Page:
How to eat when you’re stressed – Articles
Each day we encounter a number of different physical, emotional, physiological, chemical, nutritional or environmental stressors that we need to respond or adapt to. Whether it’s stress induced from a workout, the pressure to hit a deadline, harsh chemicals looming in the air or mending a difficult relationship, the way your body physically reacts to stress will always be the same—the same physiological systems will be involved and the same hormones will be released. While not all stress is bad, when we experience too much for too long, there can be serious consequences to our health.
When we encounter a perceived threat, our body’s natural response to stress triggers the hypothalamus, a tiny region in the brain’s base. From there, this alarm message is sent to the adrenal glands, located on top of your kidneys, to secrete the stress hormones like adrenaline and cortisol. While adrenaline causes your heart rate to increase, elevated levels of the primary stress hormone cortisol increases glucose levels in the bloodstream. This is our normal, healthy “fight or flight” response.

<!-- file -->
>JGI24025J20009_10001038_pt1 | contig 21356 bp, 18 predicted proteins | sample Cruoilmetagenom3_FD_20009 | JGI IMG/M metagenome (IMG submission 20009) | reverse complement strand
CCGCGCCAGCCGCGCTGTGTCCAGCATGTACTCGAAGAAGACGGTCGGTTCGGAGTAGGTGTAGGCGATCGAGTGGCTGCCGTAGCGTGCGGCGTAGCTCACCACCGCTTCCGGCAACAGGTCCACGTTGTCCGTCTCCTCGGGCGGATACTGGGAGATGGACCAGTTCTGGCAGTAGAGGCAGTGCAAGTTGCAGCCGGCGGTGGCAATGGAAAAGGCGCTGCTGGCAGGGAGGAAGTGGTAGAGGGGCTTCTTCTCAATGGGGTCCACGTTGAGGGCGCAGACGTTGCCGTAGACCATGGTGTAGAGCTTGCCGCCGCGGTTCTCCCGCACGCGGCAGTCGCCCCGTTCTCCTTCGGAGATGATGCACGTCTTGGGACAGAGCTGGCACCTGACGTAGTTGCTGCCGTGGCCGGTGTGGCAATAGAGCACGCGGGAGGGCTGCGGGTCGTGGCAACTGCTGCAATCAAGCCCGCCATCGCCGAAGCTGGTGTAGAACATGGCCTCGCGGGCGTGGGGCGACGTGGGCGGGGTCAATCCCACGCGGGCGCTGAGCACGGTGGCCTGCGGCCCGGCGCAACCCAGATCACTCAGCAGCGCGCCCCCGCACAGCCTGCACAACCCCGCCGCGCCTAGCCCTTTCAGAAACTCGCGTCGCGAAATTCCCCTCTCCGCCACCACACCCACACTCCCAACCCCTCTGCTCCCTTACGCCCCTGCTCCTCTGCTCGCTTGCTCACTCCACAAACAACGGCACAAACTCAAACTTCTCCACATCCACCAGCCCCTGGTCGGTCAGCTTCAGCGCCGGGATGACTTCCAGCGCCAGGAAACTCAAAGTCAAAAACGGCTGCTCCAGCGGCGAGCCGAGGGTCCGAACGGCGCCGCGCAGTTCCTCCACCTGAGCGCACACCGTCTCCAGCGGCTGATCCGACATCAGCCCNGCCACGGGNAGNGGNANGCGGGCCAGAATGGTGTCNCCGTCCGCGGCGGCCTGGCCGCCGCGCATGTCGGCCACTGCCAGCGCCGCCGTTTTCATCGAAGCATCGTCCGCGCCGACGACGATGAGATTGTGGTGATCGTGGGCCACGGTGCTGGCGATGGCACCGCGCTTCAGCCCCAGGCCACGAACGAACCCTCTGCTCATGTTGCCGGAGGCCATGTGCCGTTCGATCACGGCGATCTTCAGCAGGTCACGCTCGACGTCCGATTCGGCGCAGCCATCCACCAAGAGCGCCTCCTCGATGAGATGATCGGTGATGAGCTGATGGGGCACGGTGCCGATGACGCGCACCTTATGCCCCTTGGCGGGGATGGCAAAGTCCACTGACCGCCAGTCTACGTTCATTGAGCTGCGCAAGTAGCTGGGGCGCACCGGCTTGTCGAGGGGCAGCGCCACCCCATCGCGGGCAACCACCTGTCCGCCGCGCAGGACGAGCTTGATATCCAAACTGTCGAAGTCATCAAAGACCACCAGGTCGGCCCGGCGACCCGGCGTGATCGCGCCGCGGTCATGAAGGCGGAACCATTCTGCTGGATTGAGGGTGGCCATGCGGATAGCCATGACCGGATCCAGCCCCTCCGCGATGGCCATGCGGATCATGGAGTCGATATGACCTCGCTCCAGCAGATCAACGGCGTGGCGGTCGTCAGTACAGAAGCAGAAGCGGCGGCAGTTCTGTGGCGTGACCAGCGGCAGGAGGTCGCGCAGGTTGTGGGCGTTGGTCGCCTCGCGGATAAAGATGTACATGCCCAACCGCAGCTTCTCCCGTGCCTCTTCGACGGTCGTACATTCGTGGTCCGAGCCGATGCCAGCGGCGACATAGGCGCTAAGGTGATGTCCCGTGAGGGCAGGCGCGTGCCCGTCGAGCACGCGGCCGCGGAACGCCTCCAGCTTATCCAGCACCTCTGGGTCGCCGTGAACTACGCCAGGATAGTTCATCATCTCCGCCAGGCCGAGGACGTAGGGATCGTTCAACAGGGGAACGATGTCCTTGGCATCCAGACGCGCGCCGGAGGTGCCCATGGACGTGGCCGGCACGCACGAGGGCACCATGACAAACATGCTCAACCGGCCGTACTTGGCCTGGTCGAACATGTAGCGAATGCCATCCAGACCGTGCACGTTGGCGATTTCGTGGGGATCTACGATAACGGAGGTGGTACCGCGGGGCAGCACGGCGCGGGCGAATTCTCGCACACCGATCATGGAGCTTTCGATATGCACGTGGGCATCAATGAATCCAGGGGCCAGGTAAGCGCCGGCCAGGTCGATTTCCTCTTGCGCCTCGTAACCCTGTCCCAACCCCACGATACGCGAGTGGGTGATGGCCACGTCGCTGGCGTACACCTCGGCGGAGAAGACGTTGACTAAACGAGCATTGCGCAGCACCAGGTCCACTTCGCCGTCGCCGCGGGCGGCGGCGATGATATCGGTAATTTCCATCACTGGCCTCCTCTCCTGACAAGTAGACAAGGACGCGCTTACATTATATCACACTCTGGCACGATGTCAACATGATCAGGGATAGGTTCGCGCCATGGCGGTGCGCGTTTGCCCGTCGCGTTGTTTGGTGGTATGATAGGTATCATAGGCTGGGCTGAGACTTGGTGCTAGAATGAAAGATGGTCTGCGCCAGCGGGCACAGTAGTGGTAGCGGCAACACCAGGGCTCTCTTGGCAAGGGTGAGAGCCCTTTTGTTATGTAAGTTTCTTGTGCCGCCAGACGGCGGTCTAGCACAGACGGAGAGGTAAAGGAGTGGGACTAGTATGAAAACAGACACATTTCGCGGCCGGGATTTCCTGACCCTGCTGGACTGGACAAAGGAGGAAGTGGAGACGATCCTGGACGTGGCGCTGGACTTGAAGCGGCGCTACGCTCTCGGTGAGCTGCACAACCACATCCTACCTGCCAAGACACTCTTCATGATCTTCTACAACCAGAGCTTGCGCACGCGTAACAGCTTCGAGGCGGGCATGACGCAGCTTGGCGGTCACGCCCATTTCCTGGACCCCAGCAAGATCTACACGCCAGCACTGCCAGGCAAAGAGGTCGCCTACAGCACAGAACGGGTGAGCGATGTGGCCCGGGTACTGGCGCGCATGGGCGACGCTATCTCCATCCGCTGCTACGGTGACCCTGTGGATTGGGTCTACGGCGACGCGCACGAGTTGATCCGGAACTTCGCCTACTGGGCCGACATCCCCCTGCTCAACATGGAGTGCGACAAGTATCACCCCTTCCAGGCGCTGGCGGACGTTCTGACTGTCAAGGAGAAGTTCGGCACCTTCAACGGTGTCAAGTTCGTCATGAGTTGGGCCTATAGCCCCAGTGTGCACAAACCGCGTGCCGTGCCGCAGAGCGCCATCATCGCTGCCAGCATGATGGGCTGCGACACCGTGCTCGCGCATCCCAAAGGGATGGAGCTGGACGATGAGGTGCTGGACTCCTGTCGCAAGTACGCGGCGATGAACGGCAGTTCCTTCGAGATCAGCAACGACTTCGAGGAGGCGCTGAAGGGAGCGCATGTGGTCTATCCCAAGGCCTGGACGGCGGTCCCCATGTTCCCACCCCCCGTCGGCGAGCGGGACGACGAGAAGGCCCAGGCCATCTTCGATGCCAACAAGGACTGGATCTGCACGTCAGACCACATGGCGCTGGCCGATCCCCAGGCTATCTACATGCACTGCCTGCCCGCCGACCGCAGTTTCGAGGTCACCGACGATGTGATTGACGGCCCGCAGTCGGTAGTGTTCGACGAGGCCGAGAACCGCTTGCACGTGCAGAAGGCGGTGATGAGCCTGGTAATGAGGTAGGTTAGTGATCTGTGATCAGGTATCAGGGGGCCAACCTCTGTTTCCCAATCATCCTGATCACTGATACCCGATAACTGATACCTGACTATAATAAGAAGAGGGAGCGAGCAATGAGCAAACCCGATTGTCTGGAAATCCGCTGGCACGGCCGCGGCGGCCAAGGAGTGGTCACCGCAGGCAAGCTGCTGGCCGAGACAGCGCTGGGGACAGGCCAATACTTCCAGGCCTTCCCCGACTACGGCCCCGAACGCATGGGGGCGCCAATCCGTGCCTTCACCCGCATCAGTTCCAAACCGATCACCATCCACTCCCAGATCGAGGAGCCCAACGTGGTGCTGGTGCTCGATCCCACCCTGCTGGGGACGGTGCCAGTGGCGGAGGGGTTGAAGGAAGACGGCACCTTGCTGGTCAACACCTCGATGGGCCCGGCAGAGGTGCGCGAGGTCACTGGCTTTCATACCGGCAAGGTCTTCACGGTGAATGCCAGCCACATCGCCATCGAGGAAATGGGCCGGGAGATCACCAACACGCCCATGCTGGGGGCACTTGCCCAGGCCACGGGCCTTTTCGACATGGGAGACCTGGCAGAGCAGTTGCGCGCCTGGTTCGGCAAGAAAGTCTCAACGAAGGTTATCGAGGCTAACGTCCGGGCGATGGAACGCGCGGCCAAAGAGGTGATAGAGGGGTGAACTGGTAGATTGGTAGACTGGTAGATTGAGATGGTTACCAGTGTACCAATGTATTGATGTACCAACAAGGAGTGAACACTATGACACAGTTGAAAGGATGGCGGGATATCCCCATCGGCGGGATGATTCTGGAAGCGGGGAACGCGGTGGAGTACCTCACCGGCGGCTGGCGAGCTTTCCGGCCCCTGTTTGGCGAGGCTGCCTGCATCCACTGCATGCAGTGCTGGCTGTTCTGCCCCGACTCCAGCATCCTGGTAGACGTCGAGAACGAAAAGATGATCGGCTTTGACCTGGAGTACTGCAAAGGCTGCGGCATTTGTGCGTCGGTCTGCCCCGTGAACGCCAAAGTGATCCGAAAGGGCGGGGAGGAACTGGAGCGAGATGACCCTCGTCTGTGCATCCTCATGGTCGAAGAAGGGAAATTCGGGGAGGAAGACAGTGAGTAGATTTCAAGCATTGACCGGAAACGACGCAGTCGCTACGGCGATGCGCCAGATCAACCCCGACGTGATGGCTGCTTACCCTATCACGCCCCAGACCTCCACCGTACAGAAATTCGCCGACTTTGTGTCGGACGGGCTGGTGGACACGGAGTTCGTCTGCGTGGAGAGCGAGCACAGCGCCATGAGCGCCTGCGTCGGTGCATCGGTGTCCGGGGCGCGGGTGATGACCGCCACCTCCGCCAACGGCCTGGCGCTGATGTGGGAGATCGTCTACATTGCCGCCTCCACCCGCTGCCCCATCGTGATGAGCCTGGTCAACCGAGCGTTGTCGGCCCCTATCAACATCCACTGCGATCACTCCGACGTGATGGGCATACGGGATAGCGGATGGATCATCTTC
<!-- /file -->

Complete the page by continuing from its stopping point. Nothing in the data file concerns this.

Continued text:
When we’re under persistent stress, this “fight-or-flight” reaction will stay turned on. I’ve worked with many clients who knew they were stressed but didn’t realize the extent to which it was impacting their health until they completed a stress reaction assessment. These clients, like so many of us, were living under chronic stress and it’s this ongoing physiological stress response that contributes to a variety of health issues including:
Stress diverts energy away from digestion, oftentimes disrupting nutrient absorption and driving inflammation. The result is persistent symptoms such as bloating, gas, heartburn and constipation or diarrhea as well as food and/or environmental sensitivities.
Since chronic stress suppresses the immune system, it may increase risk for infections and illness and you may have a harder time shaking them.